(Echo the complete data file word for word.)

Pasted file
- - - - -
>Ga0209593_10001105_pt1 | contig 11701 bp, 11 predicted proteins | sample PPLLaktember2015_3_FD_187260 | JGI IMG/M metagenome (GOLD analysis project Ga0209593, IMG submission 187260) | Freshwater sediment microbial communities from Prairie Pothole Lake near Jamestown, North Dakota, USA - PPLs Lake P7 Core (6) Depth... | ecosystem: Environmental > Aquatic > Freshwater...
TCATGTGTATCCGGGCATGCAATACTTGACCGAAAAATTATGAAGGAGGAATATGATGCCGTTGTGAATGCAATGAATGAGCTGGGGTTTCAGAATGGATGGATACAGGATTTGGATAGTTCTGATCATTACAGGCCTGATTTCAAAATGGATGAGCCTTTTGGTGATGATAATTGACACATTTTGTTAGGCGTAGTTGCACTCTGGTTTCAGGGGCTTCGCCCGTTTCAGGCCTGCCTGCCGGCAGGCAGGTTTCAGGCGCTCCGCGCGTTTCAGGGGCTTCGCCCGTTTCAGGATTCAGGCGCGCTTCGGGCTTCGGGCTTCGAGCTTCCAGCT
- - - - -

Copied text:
>Ga0209593_10001105_pt1 | contig 11701 bp, 11 predicted proteins | sample PPLLaktember2015_3_FD_187260 | JGI IMG/M metagenome (GOLD analysis project Ga0209593, IMG submission 187260) | Freshwater sediment microbial communities from Prairie Pothole Lake near Jamestown, North Dakota, USA - PPLs Lake P7 Core (6) Depth... | ecosystem: Environmental > Aquatic > Freshwater...
TCATGTGTATCCGGGCATGCAATACTTGACCGAAAAATTATGAAGGAGGAATATGATGCCGTTGTGAATGCAATGAATGAGCTGGGGTTTCAGAATGGATGGATACAGGATTTGGATAGTTCTGATCATTACAGGCCTGATTTCAAAATGGATGAGCCTTTTGGTGATGATAATTGACACATTTTGTTAGGCGTAGTTGCACTCTGGTTTCAGGGGCTTCGCCCGTTTCAGGCCTGCCTGCCGGCAGGCAGGTTTCAGGCGCTCCGCGCGTTTCAGGGGCTTCGCCCGTTTCAGGATTCAGGCGCGCTTCGGGCTTCGGGCTTCGAGCTTCCAGCT